My sin—not in part but the whole,
Is nailed to the cross and I bear it no more,
Praise the Lord, praise the Lord, O my soul!
Finally we come to:

The Pilgrim’s Prayer

This prayer is as follows:
Psalm 122:6–9 ESV
Pray for the peace of Jerusalem! “May they be secure who love you! Peace be within your walls and security within your towers!” For my brothers and companions’ sake I will say, “Peace be within you!” For the sake of the house of the Lord our God, I will seek your good.
Many today misapply these words to the present political Jerusalem. I am not suggesting it is not a good idea to pray for the peace of the present political Jerusalem, but that is not what these words now mean under the New Covenant.
As we have seen, God’s temple is no longer limited to one physical location, because Christ is now God’s Temple and anywhere two or three are gather together in His name, He is there as the true Temple of God!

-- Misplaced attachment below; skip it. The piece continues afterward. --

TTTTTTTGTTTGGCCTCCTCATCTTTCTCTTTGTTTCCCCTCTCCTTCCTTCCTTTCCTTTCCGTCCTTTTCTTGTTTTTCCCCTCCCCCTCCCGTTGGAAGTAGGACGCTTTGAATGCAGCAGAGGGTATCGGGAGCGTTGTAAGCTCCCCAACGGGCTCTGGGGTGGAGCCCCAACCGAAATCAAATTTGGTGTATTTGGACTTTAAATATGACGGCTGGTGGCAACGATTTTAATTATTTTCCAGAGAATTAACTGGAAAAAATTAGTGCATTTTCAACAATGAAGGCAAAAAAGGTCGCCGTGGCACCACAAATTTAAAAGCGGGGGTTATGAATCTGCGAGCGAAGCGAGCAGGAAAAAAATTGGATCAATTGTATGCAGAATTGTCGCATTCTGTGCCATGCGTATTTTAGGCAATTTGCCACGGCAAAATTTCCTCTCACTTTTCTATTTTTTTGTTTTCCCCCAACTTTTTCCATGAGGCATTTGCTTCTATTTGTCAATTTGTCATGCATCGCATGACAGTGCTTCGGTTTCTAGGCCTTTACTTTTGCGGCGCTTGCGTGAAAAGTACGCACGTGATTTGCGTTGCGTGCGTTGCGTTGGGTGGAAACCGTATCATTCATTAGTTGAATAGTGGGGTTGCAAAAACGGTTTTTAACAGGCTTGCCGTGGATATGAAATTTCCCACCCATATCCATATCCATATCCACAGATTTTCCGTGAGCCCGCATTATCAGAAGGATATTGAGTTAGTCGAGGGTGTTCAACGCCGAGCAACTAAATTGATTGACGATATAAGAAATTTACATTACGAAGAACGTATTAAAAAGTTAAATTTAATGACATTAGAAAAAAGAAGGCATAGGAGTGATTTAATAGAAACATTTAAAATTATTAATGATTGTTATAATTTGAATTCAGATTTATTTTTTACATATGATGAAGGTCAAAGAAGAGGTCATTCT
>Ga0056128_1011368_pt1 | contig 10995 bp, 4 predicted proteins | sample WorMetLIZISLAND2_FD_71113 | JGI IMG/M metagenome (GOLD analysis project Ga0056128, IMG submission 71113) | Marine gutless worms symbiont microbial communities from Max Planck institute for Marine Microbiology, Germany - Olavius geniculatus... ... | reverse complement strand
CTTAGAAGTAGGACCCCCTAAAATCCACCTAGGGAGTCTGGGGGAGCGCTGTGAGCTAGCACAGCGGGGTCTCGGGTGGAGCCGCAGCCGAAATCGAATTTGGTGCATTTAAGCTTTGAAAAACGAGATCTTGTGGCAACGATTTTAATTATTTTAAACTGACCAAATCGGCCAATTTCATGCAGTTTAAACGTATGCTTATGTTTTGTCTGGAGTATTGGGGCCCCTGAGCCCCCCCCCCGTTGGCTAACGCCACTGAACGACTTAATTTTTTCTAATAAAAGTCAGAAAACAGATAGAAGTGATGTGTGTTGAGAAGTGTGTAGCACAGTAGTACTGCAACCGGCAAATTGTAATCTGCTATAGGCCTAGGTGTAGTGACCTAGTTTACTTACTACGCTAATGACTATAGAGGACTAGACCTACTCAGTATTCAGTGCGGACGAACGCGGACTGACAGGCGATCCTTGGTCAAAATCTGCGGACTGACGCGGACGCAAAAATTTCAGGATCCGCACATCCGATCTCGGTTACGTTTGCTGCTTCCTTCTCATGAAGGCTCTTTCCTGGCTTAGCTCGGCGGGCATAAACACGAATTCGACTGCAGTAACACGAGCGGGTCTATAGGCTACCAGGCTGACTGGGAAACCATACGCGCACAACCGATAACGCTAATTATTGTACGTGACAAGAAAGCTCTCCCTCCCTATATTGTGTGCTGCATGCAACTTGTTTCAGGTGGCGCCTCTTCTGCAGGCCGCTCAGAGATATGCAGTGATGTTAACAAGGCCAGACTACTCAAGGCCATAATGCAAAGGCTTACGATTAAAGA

However, as Paul has already warned us, divisions in the church can destroy God’s Temple. In addition, we find repeated warnings in the Letter to the Seven Churches in the book of Revelation that doctrinal and behavioral error can destroy a church. For example:
Revelation 2:5 ESV
Remember therefore from where you have fallen; repent, and do the works you did at first. If not, I will come to you and remove your lampstand from its place, unless you repent.
What a tragic thing when the light goes out in a local church. When Jesus taught believers were to be a “city on hill” (Mt 5:14-16), He was teaching that in the Gospel Age the church was the New Jerusalem, the New Mount Zion! God gave the Old Testament church the Great Commission and before He ascended into Heaven He reissued that commission to the New Testament church:
Matthew 28:18–20 ESV
And Jesus came and said to them, “All authority in heaven and on earth has been given to me. Go therefore and make disciples of all nations, baptizing them in the name of the Father and of the Son and of the Holy Spirit, teaching them to observe all that I have commanded you. And behold, I am with you always, to the end of the age.”
As the psalmist says in Psalm 122:8, “For my brothers and companion’s sake I will say, “Peace be within you!”
Are you praying for the peace of the church? If not, there is no better time to start than as we celebrate the Lord’s Supper. The church is God’s divine plan for reaching the Nations. There is no Plan B! Therefore:
Rejoice in the Church!
Give God Praise for the Church!
Pray for the Peace of the Church!
Let us pray.